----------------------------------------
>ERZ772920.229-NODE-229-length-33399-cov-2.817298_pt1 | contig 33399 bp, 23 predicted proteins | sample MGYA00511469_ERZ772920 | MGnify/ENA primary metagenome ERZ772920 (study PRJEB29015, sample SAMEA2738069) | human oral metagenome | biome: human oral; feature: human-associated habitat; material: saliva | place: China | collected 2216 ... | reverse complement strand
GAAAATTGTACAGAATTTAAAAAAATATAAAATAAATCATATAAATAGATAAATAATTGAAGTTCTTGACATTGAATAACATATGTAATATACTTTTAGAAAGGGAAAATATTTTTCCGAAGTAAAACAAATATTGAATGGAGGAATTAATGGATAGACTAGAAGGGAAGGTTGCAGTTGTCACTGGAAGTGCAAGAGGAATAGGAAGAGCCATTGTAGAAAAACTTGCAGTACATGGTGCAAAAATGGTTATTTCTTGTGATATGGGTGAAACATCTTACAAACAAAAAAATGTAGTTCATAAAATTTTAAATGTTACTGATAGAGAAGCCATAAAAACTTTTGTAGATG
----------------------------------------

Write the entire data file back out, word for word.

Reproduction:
>ERZ772920.229-NODE-229-length-33399-cov-2.817298_pt1 | contig 33399 bp, 23 predicted proteins | sample MGYA00511469_ERZ772920 | MGnify/ENA primary metagenome ERZ772920 (study PRJEB29015, sample SAMEA2738069) | human oral metagenome | biome: human oral; feature: human-associated habitat; material: saliva | place: China | collected 2216 ... | reverse complement strand
GAAAATTGTACAGAATTTAAAAAAATATAAAATAAATCATATAAATAGATAAATAATTGAAGTTCTTGACATTGAATAACATATGTAATATACTTTTAGAAAGGGAAAATATTTTTCCGAAGTAAAACAAATATTGAATGGAGGAATTAATGGATAGACTAGAAGGGAAGGTTGCAGTTGTCACTGGAAGTGCAAGAGGAATAGGAAGAGCCATTGTAGAAAAACTTGCAGTACATGGTGCAAAAATGGTTATTTCTTGTGATATGGGTGAAACATCTTACAAACAAAAAAATGTAGTTCATAAAATTTTAAATGTTACTGATAGAGAAGCCATAAAAACTTTTGTAGATG